It was atemporary victory vy the time Hallel was recitred everyone knew that the victory didn’t last. BTW ab argument for Hallel on 5 Iyyar-although no one knows the future Chazal established Hallel for a 4 year victory-we’ve already had 63 years of Medinat Israel.

  31. “non-extant nuschaot are not a basis for anyone’s mesorah. by definition. they’re non-extant. The bavli and the shulchan aruch being a basis for our psak in the modern world, however, is universal.”
    We certainly don’t follow the Bavli for psak. We follow what our current mesorah is-in general it follows the Bavli but there are many exceptions.

  32. Extinct nuschaot aren’t necessarily revivable, pace fans of R David Bar-Hayim. However, by the same token, it validates flexibility in nusach, even in the first 3 brachot. If the nusach could switch from pure Magein Avot to mishmash Magein Avot – gomel chesed – Moshiach – kevod Hashem, through shifts in usage possibly without rabbinic innovation, I see no reason to anathematize those who shift to Magein Avot – Imahot – gomel chesed – Moshiach – kevod Hashem.

    I’m just making a limud z’chus for those who shift, even if lechatchilah one shouldn’t shift.

  33. mycroft- you couldn’t be bothered to read the next sentence?
    “of course, all this is notwithstanding a few abberations, but these abberations are all based on a mesorah.” — like i said, the bavli is our basis, except where our mesorah is explicit otherwise, which is relatively rare. how are we not in agreement?

    baker – we don’t do limud zchut for reformim eating chicken quesadillas, chas v’chalila, because r’ yose held you could – we recognize that they are just wrong, and hope that we an get them to change.

    on the other hand, if someone is following the mesorah of their ancestors, like more lenient shitot for hair coverings, which halakhically speaking seem to be off, we do limud zchut, because we assume that klal yisrael doesn’t err.

    changing the nusach hatefillah to be more feminist, based on the fact that nusach EY was worded differently (all though not feminist) at least to most, seems like something that would fall on the chicken-quesadilla side of the spectrum.

    hashem yerachem, i’m retiring from this argument.

  34. “yehuda on November 22, 2011 at 1:31 am
    mycroft- you couldn’t be bothered to read the next sentence?
    “of course, all this is notwithstanding a few abberations, but these abberations are all based on a mesorah.” — like i said, the bavli is our basis, except where our mesorah is explicit otherwise, which is relatively rare. how are we not in agreement?”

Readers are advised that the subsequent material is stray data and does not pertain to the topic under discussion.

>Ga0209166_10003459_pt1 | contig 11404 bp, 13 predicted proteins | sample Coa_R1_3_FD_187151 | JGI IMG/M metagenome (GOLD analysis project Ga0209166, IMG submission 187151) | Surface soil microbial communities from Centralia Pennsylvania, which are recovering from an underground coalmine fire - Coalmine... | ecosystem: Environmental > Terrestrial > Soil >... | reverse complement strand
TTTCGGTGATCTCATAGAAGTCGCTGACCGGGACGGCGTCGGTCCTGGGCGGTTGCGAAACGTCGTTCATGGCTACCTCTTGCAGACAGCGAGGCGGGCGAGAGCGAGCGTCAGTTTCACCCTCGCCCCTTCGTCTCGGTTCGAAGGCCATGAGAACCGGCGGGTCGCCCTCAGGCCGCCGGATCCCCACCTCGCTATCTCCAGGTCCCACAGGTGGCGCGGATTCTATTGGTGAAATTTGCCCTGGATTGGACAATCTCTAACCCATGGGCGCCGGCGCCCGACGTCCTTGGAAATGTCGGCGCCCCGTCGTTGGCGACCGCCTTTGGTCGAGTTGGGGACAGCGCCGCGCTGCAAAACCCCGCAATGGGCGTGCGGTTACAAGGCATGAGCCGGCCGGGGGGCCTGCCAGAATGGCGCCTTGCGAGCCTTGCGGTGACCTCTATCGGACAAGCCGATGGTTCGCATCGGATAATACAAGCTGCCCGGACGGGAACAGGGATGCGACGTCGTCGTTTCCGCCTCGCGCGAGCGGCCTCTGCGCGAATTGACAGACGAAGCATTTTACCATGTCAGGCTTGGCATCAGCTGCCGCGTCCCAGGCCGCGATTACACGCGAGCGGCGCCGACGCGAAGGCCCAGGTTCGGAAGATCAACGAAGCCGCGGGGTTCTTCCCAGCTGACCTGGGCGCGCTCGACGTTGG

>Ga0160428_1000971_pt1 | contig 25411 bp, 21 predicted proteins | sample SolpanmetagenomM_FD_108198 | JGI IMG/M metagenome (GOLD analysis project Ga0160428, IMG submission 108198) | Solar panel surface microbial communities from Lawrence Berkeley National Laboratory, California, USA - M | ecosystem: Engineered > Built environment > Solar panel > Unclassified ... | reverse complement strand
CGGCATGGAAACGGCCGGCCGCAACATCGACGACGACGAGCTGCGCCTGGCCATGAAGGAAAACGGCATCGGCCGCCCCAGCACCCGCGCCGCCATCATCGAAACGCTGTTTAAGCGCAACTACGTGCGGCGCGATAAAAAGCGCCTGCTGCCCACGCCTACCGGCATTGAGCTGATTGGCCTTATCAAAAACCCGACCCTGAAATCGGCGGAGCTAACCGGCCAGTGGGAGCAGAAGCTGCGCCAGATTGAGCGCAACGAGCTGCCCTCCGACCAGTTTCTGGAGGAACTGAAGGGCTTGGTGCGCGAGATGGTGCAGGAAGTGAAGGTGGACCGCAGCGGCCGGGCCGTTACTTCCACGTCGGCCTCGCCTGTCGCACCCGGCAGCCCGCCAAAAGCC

Different emphasis.
    Differences are not merely a few abberations. Bavli is very important to us. but don’t forget our sifrei Torah follow Palestinian mesorah, our tfilot follow essentially Palestinian mesorah-how many piyyutim written in Baver that we say vsIsrael.
    We essentially do what we do-it is the tradition of whatever community we are part of.
    I am of course not even getting into the influence of much later works such as the Zohar which has had great influence on Jewish practice. Later Chassidic practices have influenced not only them but even normal mainstream Judaism.The Bavli is a crucial part of our heritage but we don’t go to the Bavli to see what to do-we follow the development of the past 1500 years or so which includes influence of other than Babylonian Rabbis.

  35. “if someone is following the mesorah of their ancestors, like more lenient shitot for hair coverings, which halakhically speaking seem to be off, we do limud zchut, because we assume that klal yisrael doesn’t err”
    Essentially agreed except for the term limud zchut-it is basic that if Jews have been doing something for generations it has to be correct-see eg R Chaim Volozhin who refusedto follow the logic of the GRa for shiurim eg Pesach etc. Not that he disagreed with the Gras logic but what has been done is theanswer not interpretations of books. Sfarim are evidence of mesorah-practice is mesorah.

  36. For a different perspective on Israel -especially its Supreme Court than many Hirhurim bloggers write-see

    http://www.haaretz.com/print-edition/opinion/israel-s-self-victimizing-right-is-misleading-the-people-1.396974

  37. “Extinct nuschaot aren’t necessarily revivable, pace fans of R David Bar-Hayim.”

    Three things come to mind here.

    1. Baruch ata hashem, Mchai Hamatim
    2. The hula frog 🙂 http://www.wired.com/wiredscience/2011/11/hula-painted-frog-extinction/
    3. The Zohar/Chasidim? says that in the days of Moshiach, the original nusach of the Anshei Ha’kneset prayer will be revealed and come back for each of the tribes.

    I think your premise that ‘extinct’ things can’t be revived is theologically flawed.

    Don’t all Nushachot pray for ‘Hashiveynu HaShem eylecha venashuva; hadesh yameynu kekedem?

    I’m not making an argument about any particular nusach, just the concept of extinct practices being returned.

  38. The “multi-faith approach to scripture” sounds like it could be a really interesting blog/forum.

  39. Re. “Teaneck’s Once Conservative Shul”